ODLs (Observations Of Daily Living) Chira M Hi091809
ODLs (Observations of Daily Living): A New Paradigm for Patient- Provider Communication Peter Chira, MD MS Instructor in Pediatric Rheumatology Lucile Packard Children’s Hospital Stanford University School of Medicine mHealth Initiative, West Coast Seminar September 18, 2009
Observations of Daily Living (ODLs):what are they & why should we care?• With today’s technology, multiple sources of information reflecting patterns of everyday living can be collected with minimal effort.• These data can be represented and interpreted such that patients can take action and clinicians can integrate new insights into clinical practice when used with other medical data found in a traditional electronic medical record.
Observations of Daily Living (ODLs): what are they & why should we care?• Mobile technologies can and will facilitate this change in communication, information sharing, and data collection.• Discrete ODLs such as blood pressure readings, minutes exercised, weight, or blood glucose readings are data captures that have obvious utility and ease of collection― softer data elements may be just as useful but how do we gather and use them?• A new level of personalization of health and well- being can be achieved if we can combine all of these ODLS along with traditional outcome measurements found in EMR data.
Project HealthDesign• Project HealthDesign: Rethinking the Power and Potential of Personal Health Records is a $10-million national program funded through the Robert Wood Johnson Foundation’s (RWJF) Pioneer Portfolio.• Project HealthDesign stimulates innovation in the development of personal health record (PHR) systems by transforming the concept of PHRs as data collection tools to PHRs as a foundation for action and improved health decision-making.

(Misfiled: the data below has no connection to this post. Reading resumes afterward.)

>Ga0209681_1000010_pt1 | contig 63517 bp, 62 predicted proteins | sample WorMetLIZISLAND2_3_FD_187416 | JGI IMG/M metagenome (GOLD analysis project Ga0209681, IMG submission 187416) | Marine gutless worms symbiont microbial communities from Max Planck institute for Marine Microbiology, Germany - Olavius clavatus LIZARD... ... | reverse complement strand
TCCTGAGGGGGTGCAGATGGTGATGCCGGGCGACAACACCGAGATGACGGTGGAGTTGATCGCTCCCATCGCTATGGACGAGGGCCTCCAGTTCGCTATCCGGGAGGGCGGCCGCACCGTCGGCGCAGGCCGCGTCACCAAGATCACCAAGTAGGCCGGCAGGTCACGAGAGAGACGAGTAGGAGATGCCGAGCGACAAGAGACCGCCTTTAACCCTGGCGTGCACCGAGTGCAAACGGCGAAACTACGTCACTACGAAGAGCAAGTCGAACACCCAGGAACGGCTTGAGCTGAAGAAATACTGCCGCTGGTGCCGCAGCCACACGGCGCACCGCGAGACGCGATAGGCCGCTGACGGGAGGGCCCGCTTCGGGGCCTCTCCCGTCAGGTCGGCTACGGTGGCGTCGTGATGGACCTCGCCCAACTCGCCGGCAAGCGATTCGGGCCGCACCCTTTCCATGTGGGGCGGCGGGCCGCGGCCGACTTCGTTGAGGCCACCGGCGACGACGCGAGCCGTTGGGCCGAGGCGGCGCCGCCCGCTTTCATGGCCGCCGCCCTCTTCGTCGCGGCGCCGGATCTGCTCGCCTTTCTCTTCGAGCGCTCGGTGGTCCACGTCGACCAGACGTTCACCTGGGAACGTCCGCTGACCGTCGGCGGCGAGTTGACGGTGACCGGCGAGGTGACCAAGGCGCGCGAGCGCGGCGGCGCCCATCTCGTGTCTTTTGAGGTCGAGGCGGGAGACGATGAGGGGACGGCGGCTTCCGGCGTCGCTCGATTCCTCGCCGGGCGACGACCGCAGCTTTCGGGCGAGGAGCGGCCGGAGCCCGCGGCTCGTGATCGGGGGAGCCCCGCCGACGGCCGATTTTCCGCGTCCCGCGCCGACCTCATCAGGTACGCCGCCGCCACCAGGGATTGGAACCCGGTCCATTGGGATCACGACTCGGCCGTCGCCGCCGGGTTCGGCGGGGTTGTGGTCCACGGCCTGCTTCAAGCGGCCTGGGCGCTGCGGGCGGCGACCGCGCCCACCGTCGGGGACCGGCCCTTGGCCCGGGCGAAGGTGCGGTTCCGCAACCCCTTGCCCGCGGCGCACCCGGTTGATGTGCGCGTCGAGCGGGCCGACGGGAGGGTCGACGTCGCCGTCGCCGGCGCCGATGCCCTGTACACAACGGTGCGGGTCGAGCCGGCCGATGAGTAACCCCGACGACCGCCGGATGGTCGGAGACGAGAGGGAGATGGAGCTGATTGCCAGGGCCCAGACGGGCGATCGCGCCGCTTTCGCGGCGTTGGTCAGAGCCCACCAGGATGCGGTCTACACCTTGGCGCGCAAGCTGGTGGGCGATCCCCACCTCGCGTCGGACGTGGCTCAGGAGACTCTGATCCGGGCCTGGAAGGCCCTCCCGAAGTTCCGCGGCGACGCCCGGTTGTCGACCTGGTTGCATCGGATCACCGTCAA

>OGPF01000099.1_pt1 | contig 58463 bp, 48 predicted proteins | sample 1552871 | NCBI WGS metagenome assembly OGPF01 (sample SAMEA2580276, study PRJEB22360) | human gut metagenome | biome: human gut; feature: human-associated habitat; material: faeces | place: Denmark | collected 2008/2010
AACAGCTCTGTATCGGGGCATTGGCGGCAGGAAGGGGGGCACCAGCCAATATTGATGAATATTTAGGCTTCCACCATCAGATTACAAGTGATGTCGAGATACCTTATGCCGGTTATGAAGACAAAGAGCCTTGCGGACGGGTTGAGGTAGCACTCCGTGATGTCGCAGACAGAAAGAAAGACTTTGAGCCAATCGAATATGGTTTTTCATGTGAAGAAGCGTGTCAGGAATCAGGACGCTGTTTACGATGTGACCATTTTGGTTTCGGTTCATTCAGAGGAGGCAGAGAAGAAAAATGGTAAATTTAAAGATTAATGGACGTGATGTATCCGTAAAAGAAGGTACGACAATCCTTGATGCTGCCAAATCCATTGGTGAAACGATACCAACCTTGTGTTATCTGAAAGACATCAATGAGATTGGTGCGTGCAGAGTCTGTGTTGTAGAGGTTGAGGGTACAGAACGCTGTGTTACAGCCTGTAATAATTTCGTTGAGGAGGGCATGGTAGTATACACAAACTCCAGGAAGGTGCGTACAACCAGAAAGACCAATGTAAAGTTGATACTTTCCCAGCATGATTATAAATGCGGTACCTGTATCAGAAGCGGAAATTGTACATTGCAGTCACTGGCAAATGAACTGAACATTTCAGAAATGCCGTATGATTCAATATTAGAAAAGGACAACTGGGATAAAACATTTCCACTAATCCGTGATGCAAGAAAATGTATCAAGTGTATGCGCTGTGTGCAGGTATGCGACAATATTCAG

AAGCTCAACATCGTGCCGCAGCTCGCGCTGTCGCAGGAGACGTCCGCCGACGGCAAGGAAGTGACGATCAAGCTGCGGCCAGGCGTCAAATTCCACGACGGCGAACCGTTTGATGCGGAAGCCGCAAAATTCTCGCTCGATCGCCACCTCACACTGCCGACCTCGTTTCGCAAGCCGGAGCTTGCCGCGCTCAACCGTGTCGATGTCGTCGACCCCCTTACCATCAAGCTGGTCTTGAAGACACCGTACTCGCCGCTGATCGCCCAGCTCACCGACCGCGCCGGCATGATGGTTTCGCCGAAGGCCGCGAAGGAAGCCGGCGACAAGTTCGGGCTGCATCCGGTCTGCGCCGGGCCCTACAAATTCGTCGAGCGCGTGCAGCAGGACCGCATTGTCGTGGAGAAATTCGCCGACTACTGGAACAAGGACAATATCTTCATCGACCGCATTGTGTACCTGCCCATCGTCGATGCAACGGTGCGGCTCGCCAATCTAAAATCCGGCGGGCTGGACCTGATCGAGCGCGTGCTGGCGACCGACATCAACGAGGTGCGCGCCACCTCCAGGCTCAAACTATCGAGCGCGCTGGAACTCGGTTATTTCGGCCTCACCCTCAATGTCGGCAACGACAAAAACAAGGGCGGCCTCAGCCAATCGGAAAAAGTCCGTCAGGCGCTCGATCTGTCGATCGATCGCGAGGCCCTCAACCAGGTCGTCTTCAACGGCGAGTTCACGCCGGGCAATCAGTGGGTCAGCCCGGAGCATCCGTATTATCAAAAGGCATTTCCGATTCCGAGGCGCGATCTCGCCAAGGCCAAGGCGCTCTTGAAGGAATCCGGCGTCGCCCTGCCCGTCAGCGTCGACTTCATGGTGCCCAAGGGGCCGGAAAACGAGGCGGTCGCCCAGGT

Project HealthDesign• In Round 1 of funding, with additional support from the California HealthCare Foundation, we were one of nine multidisciplinary teams to create a range of tools that addressed specific but complex self-management tasks.• Our team was initially focused on discovering what elements were crucial for teens with chronic diseases to understand their health and better manage their condition, and learn how and if technology has a role in this process.
Round 1 PHD Projects• Stanford—Living Profiles• UCSF—PHR app for coordinating breast cancer care• UMass—PDA for pain medication management• Vanderbilt—PHR device for transitioning young CF patients to self care• TRUE Research Foundation—PHR app for people with diabetes• RTI International—PHR device to encourage exercise in sedentary adults• U Colorado, Denver—portable touch screen for med management in older people• U Rochester—Voice activated system to provide personalized responses in people with congestive heart failure• U Washington— Mobile PHR to assist with diabetes management